Australia will produce its own guided missiles under a $1 billion plan to fast-track a new weapons facility in partnership with a global arms manufacturer.
The federal government expects to spend $100 billion on missiles and other guided weapons over the next two decades, in response to a worsening strategic environment.
Prime Minister Scott Morrison said creating sovereign capability was essential.
"As the COVID-19 pandemic has shown, having the ability for self-reliance, be it vaccine development or the defence of Australia, is vital to meeting our own requirements in a changing global environment," he said.
"It's an imperative we now proceed with the creation of a sovereign guided weapons capability as a priority, accelerating this process following the idea first being explored in the force structure plan."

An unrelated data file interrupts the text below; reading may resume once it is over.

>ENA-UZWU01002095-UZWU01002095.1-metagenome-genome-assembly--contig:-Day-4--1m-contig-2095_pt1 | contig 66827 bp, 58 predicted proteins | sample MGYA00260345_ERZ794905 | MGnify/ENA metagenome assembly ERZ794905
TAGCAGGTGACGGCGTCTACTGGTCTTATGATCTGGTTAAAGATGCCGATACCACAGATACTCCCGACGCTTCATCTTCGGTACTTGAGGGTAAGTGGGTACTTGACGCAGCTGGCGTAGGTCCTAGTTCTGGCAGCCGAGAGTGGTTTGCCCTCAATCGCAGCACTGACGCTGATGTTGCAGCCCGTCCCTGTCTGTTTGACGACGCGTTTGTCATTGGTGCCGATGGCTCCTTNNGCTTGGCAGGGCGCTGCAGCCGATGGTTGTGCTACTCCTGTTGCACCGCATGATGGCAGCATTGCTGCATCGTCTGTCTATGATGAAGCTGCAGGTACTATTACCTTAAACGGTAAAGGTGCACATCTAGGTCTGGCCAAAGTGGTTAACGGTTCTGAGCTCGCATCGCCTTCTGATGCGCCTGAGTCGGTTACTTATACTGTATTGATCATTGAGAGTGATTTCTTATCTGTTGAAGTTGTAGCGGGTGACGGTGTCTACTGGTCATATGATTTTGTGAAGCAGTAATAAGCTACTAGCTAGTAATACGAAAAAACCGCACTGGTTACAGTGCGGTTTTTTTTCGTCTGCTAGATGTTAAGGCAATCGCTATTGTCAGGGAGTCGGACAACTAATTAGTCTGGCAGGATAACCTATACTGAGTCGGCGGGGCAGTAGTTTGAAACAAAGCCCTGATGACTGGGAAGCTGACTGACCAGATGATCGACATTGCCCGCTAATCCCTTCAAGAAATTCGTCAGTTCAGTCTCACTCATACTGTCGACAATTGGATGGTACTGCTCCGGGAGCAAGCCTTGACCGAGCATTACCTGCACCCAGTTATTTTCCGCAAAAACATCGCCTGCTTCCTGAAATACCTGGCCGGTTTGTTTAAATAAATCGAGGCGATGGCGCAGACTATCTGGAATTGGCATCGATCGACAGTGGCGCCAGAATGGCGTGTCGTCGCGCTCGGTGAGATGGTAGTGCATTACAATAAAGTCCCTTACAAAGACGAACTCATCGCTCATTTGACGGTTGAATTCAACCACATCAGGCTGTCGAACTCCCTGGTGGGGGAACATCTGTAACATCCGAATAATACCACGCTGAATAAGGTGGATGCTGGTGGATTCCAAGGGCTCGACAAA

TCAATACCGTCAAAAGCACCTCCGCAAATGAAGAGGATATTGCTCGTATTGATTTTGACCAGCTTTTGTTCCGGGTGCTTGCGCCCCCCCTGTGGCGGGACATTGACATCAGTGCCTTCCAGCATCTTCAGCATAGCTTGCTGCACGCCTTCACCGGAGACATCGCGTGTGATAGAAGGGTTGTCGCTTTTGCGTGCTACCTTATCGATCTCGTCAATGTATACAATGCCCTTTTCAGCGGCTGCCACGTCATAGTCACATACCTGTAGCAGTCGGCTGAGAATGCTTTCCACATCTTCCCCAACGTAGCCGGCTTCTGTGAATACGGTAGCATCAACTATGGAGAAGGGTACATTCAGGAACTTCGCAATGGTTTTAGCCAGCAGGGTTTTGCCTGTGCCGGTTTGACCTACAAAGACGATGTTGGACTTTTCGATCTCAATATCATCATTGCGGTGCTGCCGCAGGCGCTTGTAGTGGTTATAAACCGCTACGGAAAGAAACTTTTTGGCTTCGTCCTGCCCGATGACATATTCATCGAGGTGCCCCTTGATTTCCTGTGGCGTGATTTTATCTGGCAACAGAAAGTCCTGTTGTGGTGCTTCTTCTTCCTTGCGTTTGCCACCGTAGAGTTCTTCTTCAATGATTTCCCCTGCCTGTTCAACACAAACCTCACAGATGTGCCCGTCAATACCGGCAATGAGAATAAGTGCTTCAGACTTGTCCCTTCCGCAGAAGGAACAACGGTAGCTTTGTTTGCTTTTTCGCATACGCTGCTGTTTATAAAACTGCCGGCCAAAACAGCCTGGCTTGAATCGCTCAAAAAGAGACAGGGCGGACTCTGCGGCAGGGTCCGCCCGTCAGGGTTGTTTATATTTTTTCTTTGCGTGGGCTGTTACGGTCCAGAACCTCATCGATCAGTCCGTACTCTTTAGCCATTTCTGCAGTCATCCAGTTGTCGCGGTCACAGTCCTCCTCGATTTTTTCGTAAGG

The announcement mirrors a commitment made during the Eden-Monaro by-election last year.
Labor supports fast-tracking Australian-made missile guidance systems.
"Australia does need to be more resilient when it comes to our defence and this announcement is part of that," Opposition Leader Anthony Albanese said on Wednesday.
Companies such as Raytheon, Lockheed Martin, BAE Systems and Kongsberg are considered likely bidders for the work.
It would allow Australia to replace missiles shipped in from overseas.
The government expects the new facility could generate $40 billion in local production and export sales over the new 20 years.
Australian Associated Press